Breaking – City Manager Jim Throop Resigns
Last night, after a disastrous city council meeting, chaired by Vice-Mayor Liang Chao, Cupertino City Manager Jim Throop submitted his resignation. Throop came on board on January 3, 2022. His resignation–styled as a “retirement” from government service–comes less than six months later and is effective July 22.
It is implausible that someone with decades of public service experience would relocate to Cupertino for a high-paying position and then just “retire” after five months.
In his letter, he praises the capability and professionalism of staff:
“I also want to recognize the fact that the City of Cupertino has some of the best employees I have ever had the honor and privilege of working alongside. They are a well-educated,experienced, and dedicated team that continually strives to make Cupertino a better place for its residents.”
Notably, he offers no such praise for his boss–the city council. Why is that? Throop is the SECOND city manager to abruptly “retire” in just one year. Perhaps one city manager’s resignation is unfortunate, but two? What’s wrong with this picture? Why can’t council keep a good city manager?
The answer may lie in councilmember behavior. As reported in the April 5, 2022, issue of Cupertino Matters, a December 10, 2020 Enterprise Risk Assessment Report by outside consultant Moss Adams identified the ongoing issue of council roles and behavior as a top source of risk to the city. This internal audit was released to the public at the July 21, 2021 council meeting shortly after City Manager Deb Feng abruptly resigned on May 26, 2021.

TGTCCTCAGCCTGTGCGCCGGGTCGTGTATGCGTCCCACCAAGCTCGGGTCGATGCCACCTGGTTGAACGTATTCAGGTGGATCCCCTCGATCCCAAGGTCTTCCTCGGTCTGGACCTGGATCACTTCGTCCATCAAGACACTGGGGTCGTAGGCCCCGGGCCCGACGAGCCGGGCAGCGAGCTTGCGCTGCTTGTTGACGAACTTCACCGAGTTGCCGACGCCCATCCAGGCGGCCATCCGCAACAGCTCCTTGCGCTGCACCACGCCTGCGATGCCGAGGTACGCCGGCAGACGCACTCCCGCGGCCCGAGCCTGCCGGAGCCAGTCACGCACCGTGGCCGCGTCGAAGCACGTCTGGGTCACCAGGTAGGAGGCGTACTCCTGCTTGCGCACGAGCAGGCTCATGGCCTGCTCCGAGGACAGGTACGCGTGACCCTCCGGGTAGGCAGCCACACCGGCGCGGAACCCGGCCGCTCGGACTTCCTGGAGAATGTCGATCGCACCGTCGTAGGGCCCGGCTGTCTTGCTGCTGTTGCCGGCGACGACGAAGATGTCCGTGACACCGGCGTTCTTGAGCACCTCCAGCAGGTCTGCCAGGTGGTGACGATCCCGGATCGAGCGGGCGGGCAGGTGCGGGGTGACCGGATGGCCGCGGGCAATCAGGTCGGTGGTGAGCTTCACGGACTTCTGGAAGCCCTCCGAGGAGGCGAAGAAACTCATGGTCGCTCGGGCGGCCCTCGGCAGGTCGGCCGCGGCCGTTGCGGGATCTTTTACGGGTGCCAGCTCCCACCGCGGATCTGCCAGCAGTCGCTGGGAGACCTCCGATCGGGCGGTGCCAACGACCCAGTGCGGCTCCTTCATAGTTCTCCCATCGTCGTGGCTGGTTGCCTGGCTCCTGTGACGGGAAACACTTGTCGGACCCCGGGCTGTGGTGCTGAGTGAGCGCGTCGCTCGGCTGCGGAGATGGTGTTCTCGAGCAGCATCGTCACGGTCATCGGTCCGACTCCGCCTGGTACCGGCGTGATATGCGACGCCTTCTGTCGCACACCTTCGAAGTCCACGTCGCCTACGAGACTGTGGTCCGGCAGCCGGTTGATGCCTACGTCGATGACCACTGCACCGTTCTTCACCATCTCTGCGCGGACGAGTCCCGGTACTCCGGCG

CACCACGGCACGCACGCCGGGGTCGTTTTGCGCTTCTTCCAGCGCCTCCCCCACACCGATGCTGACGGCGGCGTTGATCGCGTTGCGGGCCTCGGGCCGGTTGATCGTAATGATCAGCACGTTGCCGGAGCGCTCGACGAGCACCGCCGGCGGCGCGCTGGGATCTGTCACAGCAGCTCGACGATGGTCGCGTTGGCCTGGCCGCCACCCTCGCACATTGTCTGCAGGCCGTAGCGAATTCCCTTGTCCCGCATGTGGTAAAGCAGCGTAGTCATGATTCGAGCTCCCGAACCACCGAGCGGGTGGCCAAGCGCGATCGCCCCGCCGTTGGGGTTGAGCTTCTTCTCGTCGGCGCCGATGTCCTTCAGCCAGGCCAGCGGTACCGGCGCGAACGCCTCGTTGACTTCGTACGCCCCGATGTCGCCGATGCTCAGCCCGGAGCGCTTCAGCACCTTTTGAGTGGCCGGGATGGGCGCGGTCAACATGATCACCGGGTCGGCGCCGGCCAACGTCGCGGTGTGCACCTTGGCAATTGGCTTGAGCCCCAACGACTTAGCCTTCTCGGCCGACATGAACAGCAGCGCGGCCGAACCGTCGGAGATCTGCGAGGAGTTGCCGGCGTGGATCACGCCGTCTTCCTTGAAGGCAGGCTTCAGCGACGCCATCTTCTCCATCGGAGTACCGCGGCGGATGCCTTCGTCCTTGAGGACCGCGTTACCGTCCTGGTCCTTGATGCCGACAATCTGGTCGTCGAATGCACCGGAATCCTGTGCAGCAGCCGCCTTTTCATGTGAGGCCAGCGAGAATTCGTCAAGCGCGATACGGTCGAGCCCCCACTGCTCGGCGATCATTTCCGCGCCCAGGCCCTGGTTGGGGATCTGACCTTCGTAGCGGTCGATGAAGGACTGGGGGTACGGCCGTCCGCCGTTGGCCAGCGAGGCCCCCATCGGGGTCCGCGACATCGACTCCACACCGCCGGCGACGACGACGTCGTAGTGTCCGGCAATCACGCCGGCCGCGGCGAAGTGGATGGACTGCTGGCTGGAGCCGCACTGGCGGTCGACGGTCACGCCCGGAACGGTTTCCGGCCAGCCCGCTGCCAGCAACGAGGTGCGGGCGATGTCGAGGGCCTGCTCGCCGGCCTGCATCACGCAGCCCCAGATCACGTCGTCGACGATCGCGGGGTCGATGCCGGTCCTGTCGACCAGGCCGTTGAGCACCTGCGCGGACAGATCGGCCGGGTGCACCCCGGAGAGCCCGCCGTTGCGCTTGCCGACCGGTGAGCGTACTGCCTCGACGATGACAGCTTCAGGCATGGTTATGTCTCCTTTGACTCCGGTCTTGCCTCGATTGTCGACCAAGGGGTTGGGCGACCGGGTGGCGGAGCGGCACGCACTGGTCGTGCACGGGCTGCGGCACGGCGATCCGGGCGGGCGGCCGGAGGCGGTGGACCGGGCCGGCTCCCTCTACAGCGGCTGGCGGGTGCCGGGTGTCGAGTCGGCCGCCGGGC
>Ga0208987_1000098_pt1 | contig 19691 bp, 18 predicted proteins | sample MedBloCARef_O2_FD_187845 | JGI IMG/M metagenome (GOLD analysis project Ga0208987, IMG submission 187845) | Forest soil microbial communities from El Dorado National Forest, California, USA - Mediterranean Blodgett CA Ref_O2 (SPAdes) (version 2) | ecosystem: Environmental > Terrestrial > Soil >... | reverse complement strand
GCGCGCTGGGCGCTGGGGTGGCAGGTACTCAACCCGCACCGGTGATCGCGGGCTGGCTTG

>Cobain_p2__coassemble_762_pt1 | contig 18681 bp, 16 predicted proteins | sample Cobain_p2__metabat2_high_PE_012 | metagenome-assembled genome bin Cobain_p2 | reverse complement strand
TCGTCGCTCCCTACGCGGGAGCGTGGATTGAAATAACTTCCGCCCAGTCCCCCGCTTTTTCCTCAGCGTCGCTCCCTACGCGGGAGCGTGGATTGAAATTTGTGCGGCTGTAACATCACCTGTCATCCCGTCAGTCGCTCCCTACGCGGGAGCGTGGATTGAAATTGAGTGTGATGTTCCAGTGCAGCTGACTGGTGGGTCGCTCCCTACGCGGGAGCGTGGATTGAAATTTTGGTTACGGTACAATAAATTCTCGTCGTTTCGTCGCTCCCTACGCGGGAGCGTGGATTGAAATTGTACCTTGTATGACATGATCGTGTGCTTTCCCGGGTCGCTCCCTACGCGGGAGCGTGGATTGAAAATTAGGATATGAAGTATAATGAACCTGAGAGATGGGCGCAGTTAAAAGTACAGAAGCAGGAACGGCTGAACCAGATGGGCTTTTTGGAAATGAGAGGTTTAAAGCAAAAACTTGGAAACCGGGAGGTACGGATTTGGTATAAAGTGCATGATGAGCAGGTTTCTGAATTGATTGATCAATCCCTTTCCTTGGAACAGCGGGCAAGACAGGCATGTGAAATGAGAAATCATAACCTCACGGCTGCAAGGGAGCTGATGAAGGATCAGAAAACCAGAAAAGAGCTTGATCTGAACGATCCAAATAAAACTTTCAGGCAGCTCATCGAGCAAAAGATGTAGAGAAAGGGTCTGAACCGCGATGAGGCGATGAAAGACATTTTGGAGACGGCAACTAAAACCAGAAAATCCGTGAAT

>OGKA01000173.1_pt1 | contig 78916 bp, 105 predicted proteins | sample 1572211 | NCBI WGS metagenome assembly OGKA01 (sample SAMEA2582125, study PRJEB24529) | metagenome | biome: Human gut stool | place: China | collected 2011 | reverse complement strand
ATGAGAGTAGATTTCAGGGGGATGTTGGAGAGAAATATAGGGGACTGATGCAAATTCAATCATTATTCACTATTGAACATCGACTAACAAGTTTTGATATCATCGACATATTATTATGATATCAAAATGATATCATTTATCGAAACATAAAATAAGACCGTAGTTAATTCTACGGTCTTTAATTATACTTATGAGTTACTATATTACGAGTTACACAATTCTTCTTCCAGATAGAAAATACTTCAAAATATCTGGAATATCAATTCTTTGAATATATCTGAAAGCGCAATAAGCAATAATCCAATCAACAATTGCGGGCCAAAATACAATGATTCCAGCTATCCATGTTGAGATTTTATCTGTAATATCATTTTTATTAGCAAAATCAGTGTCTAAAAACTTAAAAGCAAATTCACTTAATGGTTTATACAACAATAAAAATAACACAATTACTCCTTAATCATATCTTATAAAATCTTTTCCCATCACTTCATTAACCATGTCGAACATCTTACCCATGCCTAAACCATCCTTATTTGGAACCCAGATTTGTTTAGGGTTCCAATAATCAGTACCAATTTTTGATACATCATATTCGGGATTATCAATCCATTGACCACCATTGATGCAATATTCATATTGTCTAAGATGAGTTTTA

The second highest risk level was Governance, defined as follows, which has received virtually no attention from the city council:
“Risk Areas: Risks associated with ongoing oversight; ethics and values; control environment; policy management; risk management; accountability; performance management; coordination and communication; and defined roles, responsibilities, and authorities.
“Scope: Governance is a process of overseeing an organization’s management of risk and control processes and is ultimately the responsibility of the City Council. Management is responsible for identifying and managing risks.
“Staff and elected officials report potential role confusion related to directing operational matters. As noted in the Planning and Strategy section, the City does not have a strategic plan and the Council sometimes operates at more of an operational rather than strategic level, focusing on immediate action items and implementation details rather than setting long-term strategic goals. This contributes to a reactive environment where staff priorities can change depending on the Council’s interests.”
Is it simply time for a new city council?
Publisher and Editor